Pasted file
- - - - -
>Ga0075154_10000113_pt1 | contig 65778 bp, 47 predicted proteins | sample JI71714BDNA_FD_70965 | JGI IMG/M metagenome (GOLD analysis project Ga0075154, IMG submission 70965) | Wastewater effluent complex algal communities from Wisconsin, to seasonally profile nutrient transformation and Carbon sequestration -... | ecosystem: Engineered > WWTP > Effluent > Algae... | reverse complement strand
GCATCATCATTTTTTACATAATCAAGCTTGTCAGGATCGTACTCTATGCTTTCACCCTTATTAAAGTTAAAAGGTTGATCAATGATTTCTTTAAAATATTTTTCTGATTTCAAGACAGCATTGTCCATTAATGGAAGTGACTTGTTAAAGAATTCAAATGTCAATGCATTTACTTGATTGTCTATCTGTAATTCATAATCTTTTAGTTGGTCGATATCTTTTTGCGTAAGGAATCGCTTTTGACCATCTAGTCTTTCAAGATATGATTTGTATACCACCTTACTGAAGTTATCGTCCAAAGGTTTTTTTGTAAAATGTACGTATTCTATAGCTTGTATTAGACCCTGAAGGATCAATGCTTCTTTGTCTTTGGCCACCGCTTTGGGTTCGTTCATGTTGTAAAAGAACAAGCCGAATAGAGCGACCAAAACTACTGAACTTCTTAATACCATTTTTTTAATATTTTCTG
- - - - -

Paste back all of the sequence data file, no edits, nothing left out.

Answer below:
>Ga0075154_10000113_pt1 | contig 65778 bp, 47 predicted proteins | sample JI71714BDNA_FD_70965 | JGI IMG/M metagenome (GOLD analysis project Ga0075154, IMG submission 70965) | Wastewater effluent complex algal communities from Wisconsin, to seasonally profile nutrient transformation and Carbon sequestration -... | ecosystem: Engineered > WWTP > Effluent > Algae... | reverse complement strand
GCATCATCATTTTTTACATAATCAAGCTTGTCAGGATCGTACTCTATGCTTTCACCCTTATTAAAGTTAAAAGGTTGATCAATGATTTCTTTAAAATATTTTTCTGATTTCAAGACAGCATTGTCCATTAATGGAAGTGACTTGTTAAAGAATTCAAATGTCAATGCATTTACTTGATTGTCTATCTGTAATTCATAATCTTTTAGTTGGTCGATATCTTTTTGCGTAAGGAATCGCTTTTGACCATCTAGTCTTTCAAGATATGATTTGTATACCACCTTACTGAAGTTATCGTCCAAAGGTTTTTTTGTAAAATGTACGTATTCTATAGCTTGTATTAGACCCTGAAGGATCAATGCTTCTTTGTCTTTGGCCACCGCTTTGGGTTCGTTCATGTTGTAAAAGAACAAGCCGAATAGAGCGACCAAAACTACTGAACTTCTTAATACCATTTTTTTAATATTTTCTG